Down in Jungleland
The old fish-tail palm had been dead for years, but still stood tall and proud in its corner of the garden, providing love-seats for parakeets and housing for magpie robins. Then the May 31 storm struck, and next morning I found it leaning tiredly against the building wall. If it had chosen to fall the other way, it would have been lying flat in the garden. Whatever, it was dangerous and had to be taken down.
Technically, I knew I could have it brought down and then informed the authorities and shown them the evidence. But, taking abundant caution I first approached the complex association. It was curtly unhelpful and retorted it was my problem and I should take the matter to the Tree Officer in the Forest Department (FD). Armed with a letter and photographs, I landed up at the FD office on the green and verdant Delhi Ridge one hot, sultry afternoon and found four or five people sprawled semi-supine over their desks. Couldn’t blame them — it was warm and sticky and there was nothing to do and lunch had just gotten over — I had spent idle winter afternoons in office munching peanuts, so…
Anyway, I was informed that the Tree Officer was out, but I could leave the letter in the next room and make sure that I contacted him. In the next room, I met a man whose Hindi I couldn’t understand and who couldn’t understand mine. He jabbed the letter several times until the penny dropped: he wanted a photocopy. I got that done and he stamped my copy, and elated, I was on my way.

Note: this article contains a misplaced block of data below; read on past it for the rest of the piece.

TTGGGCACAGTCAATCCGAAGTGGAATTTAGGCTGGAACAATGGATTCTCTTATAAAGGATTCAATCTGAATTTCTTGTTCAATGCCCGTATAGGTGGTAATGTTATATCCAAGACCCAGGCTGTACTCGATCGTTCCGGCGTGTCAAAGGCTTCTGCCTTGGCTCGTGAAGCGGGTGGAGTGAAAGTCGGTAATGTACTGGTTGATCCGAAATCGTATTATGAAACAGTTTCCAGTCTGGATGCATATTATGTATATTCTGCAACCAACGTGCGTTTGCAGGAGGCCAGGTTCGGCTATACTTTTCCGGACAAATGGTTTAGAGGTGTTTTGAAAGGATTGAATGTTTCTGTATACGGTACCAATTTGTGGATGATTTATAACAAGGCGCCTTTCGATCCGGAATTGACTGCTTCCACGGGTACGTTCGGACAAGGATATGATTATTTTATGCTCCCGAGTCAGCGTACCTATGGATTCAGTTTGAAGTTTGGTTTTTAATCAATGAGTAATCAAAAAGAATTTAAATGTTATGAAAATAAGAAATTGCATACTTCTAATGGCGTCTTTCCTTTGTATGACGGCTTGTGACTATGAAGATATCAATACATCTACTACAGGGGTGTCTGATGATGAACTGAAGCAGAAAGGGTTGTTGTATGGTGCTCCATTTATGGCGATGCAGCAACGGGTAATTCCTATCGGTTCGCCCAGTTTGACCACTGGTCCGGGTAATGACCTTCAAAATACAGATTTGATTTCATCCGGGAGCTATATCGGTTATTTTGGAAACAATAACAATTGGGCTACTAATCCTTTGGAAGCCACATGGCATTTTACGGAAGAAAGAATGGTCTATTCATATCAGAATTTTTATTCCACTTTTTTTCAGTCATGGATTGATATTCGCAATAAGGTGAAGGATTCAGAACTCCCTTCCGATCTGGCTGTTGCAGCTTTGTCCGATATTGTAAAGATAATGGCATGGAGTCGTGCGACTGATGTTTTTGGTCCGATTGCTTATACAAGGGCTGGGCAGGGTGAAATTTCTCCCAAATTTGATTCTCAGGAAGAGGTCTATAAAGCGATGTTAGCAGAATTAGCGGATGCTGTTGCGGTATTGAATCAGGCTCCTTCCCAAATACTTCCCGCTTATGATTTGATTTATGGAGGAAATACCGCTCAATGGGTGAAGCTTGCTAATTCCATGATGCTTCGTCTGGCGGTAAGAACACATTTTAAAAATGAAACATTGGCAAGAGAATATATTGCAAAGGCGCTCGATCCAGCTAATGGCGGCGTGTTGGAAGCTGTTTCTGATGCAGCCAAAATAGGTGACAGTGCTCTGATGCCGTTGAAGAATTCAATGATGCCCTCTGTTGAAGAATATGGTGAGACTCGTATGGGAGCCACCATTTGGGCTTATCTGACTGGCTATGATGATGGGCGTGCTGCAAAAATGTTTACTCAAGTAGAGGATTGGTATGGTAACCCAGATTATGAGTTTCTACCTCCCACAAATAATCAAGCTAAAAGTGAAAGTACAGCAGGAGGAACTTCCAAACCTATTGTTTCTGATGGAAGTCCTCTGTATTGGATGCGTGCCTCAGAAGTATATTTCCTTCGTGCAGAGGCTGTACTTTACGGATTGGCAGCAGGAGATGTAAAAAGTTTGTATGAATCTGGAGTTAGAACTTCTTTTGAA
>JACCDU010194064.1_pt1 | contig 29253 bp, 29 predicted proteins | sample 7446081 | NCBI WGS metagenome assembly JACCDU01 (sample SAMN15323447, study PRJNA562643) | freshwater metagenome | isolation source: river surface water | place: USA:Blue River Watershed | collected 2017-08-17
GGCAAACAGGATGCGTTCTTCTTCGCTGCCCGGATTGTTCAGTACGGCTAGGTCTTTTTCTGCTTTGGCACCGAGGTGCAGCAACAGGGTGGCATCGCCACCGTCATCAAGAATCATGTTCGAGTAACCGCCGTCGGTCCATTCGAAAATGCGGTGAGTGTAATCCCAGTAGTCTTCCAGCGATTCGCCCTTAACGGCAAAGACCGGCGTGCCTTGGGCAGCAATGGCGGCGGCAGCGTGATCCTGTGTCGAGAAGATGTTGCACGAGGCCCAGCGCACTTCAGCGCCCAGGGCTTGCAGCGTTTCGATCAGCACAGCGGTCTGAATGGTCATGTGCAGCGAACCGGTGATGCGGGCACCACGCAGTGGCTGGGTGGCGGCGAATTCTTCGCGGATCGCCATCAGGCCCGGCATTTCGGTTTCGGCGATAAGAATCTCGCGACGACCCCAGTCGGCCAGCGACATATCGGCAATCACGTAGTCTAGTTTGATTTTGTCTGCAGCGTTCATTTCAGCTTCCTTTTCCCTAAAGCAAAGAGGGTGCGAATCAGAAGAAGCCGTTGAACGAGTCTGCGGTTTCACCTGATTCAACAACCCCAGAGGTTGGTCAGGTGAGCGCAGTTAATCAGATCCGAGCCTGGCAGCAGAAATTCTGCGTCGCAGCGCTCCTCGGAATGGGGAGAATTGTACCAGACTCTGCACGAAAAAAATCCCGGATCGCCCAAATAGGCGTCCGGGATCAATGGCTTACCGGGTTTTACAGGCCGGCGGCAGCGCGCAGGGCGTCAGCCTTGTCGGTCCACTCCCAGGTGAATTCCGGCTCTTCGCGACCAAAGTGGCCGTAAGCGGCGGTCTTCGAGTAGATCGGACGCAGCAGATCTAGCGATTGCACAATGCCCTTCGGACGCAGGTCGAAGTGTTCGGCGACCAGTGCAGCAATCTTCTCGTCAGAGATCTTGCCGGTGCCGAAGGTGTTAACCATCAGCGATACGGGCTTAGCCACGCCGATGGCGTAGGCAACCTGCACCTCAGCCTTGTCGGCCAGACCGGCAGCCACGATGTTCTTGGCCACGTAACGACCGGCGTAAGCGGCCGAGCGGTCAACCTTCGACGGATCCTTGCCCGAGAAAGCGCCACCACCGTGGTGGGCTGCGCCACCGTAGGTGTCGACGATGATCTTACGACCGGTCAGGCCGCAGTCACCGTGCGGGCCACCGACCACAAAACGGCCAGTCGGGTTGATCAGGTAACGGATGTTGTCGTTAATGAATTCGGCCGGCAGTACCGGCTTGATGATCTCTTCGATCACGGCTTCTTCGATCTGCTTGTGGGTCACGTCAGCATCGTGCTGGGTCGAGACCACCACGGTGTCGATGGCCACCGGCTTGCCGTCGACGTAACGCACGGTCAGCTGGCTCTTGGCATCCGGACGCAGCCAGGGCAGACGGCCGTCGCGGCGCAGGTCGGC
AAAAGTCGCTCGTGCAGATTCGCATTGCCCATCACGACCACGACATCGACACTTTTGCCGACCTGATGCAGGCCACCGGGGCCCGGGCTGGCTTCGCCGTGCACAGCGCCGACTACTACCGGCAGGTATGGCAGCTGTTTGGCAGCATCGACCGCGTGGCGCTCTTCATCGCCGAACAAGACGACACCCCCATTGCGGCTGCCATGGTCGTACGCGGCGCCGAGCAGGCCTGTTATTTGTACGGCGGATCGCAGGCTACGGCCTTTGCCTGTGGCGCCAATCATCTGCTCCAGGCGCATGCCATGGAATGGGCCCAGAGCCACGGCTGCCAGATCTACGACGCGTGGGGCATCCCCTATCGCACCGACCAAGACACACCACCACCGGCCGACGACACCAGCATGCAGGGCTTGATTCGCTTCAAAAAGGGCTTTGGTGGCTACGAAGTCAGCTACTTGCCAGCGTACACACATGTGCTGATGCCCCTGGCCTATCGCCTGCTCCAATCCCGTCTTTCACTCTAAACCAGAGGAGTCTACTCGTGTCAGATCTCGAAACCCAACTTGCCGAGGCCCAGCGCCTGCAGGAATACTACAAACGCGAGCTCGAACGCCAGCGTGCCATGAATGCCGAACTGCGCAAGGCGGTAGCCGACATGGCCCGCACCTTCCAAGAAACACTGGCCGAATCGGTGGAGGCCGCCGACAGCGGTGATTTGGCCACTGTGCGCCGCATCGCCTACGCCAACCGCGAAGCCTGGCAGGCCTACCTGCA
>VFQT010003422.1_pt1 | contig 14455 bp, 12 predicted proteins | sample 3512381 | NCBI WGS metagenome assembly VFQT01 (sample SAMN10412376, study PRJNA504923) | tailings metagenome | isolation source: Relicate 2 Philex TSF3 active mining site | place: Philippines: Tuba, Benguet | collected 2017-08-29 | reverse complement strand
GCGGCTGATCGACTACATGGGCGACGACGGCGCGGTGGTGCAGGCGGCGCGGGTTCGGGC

But something was ticking at the back of my mind. I rang the Tree Officer and apprised him of the situation. “Ah,” he said, “that’s all very well , but did you fill in the form?”
Idiot! Imbecile! Moron! To think I could visit and leave a government office without filling up a form! Back I went, and asked why I wasn’t told this earlier; there wasn’t any reply but they gave me the form and an affidavit. The form required every detail regarding the tree — its exact location, everything short of its husband/father’s name — most of which I didn’t know. But it was touching to think that the government was so concerned about each and every tree and required every last iota of information about it. I filled in the form and affidavit, got it notarised and handed the papers in and was told that the tree would be examined and a decision taken.
Three weeks later, two officers arrived: the gentleman in charge examined the tree carefully, took pictures (he had the file), while his assistant gave it one look and said “sookha hain, mara hain”. But a report would be written. It would take time. (Why he couldn’t say yes/no on the spot beats me — the tree was leaning perilously.)
A month later, the letter arrived, granting permission. But, I have to inform them two days in advance, send the wood to a crematorium, get a receipt, send them pictures of the site post-removal and plant 10 saplings.
So far, nothing about spending the next 14 years in the jungle. There’s a reason for this. So much trouble over one dead tree, yes. But let them find oil or diamonds under a pristine rainforest and it’ll be instant mass murder. And we call that development.
Ranjit Lal is an author, environmentalist and bird watcher